PBS interviewed a number of leading Libya watchers about the NATO intervention in Libya. Karim Mezran characterized the conflict in Libya prior to NATO intervention as a civil war rather than a revolution and emphasized the importance of reconciliation and inclusion of Libyans who supported Qadhafi instead of a rush to elections in the aftermath of the war. A video about Benghazi is also included.
ISIS’s Courses of Action out of Sirte
29 April 2016
In her article for AEI’s Critical Threats site, Emily Estelle argues that the offensive against Sirte could successfully force IS to abandon the city and push the group south into the Fezzan. Estelle’s analysis may be premature, however, given that no Misratan militia commanders have yet backed the unity government plan and the composition of the task force itself remains to be determined. In fact, we believe that even if a full frontal assault materialized–a development which may not occur for months–IS may weather the attack. However, Ms Estelle is quite right in pointing out that the group could survive the conquest of Sirte and could easily establish itself in the Fezzan or in dispersed cells across the country.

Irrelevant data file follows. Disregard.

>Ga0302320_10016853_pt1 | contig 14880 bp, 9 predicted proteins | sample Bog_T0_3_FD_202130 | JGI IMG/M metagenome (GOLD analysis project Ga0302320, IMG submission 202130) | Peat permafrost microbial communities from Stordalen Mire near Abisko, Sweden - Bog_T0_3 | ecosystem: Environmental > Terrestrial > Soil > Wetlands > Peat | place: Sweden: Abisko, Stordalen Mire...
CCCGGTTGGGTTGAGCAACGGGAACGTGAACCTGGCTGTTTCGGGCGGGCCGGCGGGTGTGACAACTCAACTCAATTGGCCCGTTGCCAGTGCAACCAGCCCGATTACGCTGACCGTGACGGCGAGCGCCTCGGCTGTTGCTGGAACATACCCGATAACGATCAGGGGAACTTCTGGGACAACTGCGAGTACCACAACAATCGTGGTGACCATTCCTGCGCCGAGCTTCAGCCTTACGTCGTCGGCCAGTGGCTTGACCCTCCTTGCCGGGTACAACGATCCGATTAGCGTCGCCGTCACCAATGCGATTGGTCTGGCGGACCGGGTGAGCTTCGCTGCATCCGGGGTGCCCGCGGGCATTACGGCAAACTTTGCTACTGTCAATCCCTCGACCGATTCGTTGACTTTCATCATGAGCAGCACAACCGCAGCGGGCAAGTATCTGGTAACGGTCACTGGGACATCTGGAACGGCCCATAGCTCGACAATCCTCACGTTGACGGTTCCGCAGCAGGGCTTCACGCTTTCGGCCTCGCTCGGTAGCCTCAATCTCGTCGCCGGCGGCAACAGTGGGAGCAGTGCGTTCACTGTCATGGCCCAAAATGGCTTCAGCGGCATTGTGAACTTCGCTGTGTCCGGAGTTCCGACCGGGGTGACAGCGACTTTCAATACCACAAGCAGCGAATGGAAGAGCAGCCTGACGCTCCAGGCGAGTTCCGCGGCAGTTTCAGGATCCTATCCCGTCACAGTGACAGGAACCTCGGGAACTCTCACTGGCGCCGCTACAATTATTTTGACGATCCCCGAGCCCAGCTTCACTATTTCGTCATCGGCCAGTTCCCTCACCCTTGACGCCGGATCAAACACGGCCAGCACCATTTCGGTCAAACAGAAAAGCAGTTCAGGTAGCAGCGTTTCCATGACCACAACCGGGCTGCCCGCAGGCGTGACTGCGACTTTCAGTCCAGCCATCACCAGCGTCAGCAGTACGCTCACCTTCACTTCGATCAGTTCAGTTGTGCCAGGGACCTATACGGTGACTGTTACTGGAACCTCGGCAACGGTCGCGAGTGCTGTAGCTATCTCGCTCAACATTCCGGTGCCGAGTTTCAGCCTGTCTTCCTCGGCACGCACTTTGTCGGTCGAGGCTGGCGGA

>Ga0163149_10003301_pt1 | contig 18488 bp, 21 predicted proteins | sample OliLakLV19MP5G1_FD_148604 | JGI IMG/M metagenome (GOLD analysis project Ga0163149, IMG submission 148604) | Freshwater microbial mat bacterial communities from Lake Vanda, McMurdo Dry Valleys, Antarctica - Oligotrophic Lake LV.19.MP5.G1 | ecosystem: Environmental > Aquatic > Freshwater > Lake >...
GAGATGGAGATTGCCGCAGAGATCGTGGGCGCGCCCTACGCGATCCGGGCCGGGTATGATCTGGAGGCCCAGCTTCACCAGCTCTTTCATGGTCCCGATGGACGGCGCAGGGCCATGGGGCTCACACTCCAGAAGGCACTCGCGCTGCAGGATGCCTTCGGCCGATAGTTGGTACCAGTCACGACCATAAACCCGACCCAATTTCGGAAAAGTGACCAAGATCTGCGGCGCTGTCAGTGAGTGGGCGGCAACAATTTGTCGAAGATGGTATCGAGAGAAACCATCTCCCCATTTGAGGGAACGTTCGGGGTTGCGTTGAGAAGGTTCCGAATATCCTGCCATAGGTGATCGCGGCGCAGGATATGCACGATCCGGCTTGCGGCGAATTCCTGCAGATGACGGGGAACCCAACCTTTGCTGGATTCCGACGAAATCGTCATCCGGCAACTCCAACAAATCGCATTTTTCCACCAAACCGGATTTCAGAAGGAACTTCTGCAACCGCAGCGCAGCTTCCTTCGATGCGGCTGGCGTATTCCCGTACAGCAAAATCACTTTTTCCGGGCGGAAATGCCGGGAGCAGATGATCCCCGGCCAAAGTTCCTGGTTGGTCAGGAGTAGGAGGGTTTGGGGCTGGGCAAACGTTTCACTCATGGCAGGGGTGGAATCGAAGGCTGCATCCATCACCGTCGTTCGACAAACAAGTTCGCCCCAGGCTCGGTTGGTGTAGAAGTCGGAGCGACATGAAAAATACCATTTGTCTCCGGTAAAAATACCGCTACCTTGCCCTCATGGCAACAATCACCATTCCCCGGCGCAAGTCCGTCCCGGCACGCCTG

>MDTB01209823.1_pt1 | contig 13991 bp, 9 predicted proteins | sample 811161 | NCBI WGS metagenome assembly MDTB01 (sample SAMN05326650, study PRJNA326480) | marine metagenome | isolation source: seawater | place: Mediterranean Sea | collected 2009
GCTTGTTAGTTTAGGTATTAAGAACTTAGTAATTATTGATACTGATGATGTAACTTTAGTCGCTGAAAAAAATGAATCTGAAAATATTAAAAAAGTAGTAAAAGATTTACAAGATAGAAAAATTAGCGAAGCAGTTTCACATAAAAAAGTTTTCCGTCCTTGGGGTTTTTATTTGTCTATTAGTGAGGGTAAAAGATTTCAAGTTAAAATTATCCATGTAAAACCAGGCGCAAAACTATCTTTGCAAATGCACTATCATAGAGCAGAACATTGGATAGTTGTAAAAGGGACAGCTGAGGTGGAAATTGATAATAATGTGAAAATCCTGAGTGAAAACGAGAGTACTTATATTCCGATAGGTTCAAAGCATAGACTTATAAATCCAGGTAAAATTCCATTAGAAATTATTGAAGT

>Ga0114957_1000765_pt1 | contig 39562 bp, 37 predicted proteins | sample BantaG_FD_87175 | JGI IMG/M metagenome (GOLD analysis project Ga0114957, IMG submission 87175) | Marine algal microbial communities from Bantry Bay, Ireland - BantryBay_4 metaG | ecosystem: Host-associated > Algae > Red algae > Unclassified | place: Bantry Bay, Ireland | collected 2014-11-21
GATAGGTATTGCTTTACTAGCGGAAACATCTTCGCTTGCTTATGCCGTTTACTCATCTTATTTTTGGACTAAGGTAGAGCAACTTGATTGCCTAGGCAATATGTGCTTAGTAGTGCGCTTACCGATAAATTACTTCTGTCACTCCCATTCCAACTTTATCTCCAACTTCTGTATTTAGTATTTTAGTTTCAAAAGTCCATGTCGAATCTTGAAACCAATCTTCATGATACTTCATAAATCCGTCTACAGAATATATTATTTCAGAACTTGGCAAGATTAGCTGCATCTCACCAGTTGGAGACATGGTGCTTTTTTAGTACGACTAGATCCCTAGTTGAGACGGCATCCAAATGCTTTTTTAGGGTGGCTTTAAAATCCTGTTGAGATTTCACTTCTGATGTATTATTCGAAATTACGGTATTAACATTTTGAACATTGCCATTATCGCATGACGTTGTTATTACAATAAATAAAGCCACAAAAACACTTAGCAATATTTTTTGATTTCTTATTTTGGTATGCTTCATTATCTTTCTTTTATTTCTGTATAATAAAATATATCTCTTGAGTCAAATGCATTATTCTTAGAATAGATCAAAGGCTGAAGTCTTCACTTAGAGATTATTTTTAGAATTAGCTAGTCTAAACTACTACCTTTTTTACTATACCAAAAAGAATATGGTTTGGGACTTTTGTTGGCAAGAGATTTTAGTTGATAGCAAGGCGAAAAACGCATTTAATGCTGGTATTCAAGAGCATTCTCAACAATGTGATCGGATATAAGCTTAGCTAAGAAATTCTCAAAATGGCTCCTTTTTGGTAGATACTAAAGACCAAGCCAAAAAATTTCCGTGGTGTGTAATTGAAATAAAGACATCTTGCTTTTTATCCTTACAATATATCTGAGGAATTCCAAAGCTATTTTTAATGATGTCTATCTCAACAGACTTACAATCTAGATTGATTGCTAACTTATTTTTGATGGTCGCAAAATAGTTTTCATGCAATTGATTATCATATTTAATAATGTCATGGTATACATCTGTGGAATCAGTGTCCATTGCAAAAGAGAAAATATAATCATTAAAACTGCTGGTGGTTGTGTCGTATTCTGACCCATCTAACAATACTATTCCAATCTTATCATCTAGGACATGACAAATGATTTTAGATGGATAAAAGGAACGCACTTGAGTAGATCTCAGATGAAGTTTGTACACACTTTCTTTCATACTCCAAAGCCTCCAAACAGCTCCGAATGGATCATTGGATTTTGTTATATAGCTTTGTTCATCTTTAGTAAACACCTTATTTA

Libyan Agreement on Life Support
26 April 2016
Writing for the Atlantic Council, Ronald Bruce St. John argues that the way forward for the political process in Libya is to “incorporate the traditional political model based on tribes and tribalism that has long bestowed legitimacy on Libyan governments.” Failure to do so risks exacerbating divisions rather than healing them.
Building a New Foundation for Stability in Libya
9 March 2016
Letter From Tripoli
4 March 2016
The Next Front Against ISIS
7 February 2016
The Prize: Fighting for Libya’s Energy Wealth
In a report entitled The Prize: Fighting for Libya’s Energy Wealth, International Crisis Group draws attention to Libya’s most difficult challenge: creating a functioning unity government when all parties to the conflict are incentivised by the goal of controlling the country’s hydrocarbons and financial resources. Efforts must be made to de-link the conflict from these objectives, argues the report, including setting up parallel tracks to unity government negotiations on security and economic governance, and persuading the warring parties that the longer they fight, the less there is to fight over.
Between ISIS and a Failed State: The Saga of Libyan Islamists